Rob Scheer entered the foster system at 12 years old after a childhood filled with abuse. Decades later, he works to educate people about the system and let them know what it’s really like to be a child simply looking for a home to call their own.
In his book A Forever Family: Fostering Change One Child at a Time, Scheer tells readers about the abuse he endured at the hands of his biological parents as well as his stepfather, foster father and others. He also explains his journey through the foster system and his eventual homelessness after he was kicked out by his foster family weeks after his 18th birthday.
Scheer eventually worked his way up in the business world and later met his now husband, Reece. They are dads to four children: 14-year-old Amaya, 11-year-old Makai, 11-year-old Greyson and 9-year-old Tristan, two sets of siblings they fostered and later adopted to build their “forever family.”
When the family’s foster journey began, Scheer immediately noticed the kids brought their belongings in trash bags ― just as he had as a child. This motivated Scheer to create Comfort Cases, a nonprofit that puts together bags filled with items like pajamas, hygienic products, stuffed animals and books for kids in the foster system across the country.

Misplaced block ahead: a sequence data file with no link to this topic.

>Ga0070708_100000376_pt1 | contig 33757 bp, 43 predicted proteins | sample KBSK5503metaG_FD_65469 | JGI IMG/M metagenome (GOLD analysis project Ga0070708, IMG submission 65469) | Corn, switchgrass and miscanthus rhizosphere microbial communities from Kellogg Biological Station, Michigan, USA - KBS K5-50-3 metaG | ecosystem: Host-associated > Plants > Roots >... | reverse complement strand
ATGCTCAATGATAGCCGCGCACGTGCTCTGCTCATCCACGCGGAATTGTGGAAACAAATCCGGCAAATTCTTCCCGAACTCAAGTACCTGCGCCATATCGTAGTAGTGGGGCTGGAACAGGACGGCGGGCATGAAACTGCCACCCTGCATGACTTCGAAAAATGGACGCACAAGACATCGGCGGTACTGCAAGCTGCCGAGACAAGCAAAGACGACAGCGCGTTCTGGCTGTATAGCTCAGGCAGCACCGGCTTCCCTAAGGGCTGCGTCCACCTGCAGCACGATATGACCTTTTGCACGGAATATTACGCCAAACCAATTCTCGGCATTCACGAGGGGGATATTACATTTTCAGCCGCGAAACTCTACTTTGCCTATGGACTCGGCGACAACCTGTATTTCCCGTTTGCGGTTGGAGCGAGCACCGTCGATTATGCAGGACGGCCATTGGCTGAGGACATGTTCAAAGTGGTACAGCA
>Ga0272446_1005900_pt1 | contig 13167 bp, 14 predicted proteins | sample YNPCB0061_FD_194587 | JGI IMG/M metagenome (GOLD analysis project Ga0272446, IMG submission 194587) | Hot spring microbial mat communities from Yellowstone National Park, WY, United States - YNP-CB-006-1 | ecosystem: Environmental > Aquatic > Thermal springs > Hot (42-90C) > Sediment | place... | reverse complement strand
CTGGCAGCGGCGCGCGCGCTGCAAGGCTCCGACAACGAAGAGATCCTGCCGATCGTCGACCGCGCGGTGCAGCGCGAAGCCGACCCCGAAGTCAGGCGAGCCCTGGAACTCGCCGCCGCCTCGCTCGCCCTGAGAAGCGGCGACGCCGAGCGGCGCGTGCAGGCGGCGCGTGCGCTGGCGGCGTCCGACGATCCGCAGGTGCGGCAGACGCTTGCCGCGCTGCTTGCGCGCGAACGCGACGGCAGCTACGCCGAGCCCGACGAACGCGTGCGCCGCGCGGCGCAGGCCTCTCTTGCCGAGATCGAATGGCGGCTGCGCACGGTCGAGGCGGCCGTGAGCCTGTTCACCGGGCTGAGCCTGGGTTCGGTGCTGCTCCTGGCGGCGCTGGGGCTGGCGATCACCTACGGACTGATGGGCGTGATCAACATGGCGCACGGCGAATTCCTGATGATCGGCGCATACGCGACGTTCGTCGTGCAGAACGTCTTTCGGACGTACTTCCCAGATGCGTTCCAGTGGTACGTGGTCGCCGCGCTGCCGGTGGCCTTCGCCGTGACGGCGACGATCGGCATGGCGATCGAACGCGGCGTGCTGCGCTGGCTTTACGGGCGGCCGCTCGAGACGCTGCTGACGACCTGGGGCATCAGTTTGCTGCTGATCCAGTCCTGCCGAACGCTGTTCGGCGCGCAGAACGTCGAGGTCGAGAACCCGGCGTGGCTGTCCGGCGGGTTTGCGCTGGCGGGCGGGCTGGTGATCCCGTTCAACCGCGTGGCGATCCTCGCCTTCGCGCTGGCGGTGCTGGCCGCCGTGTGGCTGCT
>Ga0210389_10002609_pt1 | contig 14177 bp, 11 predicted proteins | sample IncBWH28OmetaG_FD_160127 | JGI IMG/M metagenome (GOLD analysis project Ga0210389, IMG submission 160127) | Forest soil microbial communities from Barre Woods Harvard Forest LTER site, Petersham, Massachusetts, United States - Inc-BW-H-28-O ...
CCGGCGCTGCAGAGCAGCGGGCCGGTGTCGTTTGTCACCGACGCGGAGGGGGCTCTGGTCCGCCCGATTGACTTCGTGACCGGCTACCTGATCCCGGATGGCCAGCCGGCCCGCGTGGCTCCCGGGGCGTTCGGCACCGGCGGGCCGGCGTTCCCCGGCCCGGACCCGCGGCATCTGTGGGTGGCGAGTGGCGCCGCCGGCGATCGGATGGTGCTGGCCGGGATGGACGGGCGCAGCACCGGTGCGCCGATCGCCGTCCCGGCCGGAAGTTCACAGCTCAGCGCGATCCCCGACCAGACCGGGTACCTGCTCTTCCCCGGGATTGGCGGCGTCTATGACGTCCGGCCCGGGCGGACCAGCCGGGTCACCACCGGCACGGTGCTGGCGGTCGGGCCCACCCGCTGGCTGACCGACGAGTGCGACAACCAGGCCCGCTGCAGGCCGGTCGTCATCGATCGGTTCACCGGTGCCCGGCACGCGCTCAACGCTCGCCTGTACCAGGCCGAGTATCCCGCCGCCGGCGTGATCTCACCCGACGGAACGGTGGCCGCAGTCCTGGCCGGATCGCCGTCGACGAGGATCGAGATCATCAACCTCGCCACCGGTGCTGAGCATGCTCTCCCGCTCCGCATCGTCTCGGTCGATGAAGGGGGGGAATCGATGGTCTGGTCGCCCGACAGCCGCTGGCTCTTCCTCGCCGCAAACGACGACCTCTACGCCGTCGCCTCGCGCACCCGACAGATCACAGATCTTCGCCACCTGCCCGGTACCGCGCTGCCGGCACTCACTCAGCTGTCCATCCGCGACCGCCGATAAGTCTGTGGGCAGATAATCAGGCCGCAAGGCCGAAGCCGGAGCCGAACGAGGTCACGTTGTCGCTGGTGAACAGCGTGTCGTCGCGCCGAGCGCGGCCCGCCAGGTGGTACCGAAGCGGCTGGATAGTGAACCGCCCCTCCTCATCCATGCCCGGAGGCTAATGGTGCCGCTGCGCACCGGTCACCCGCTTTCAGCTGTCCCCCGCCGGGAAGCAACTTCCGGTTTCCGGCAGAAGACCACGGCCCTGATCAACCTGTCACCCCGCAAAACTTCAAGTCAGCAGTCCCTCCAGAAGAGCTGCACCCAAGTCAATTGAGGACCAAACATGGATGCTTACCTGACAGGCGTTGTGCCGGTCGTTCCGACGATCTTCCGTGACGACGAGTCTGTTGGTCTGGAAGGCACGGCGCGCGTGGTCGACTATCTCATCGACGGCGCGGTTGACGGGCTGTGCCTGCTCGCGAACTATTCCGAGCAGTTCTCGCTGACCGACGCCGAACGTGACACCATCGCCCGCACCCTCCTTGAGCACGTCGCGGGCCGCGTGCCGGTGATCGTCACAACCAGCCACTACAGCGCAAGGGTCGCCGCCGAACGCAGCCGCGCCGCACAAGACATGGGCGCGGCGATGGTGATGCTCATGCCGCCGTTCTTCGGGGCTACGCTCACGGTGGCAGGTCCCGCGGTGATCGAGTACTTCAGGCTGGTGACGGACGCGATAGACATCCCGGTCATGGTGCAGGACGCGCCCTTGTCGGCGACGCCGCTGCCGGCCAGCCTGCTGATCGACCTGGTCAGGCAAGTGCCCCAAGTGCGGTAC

Scheer has also spoken openly about his traumatic childhood and his bouts of depression and addiction later in life. He told HuffPost he’s been criticized for this decision, specifically when it comes to sharing his story with his children, but that he continues to do it so other kids will know their past is what gave them the strength to conquer the future.
“No. 1, [those critics] don’t walk in my shoes,” Scheer said. “And No. 2, we should all be proud of our past, no matter how hard it is. Our past really is what helps define us, even for our future.”
One specific challenge Scheer has spoken about are the comments his family ― four black children being raised by two gay white men ― receives. With their kids, the two dads tackle conversations about race and prejudice. With those on the outside looking in, they often have to tackle the idea that people are “colorblind,” or don’t see race, and therefore, see everyone as equal.
“People say that to me all the time. They’re like, ‘Oh, I don’t see color,’” Scheer said. “Well, then you don’t see my kids. My kids are color. My kids deserve to be recognized.”
He noted that he knows for some people that the sentiment comes “from a good place,” but he often points out that by saying “you don’t see color, then you just see a river of white.”
Scheer and his family will continue tackling these comments and these issues, just as they will continue educating others about the foster system, showing them the reality of many kids’ lives and teaching them that these children are just as deserving of love as any other child.
“I don’t want to scare anyone away from the system, I don’t want to scare anyone away from adoption,” Scheer said in a video for HuffPost. “But what I want people to do is to do this with open eyes, to do it with understanding and unconditional love.”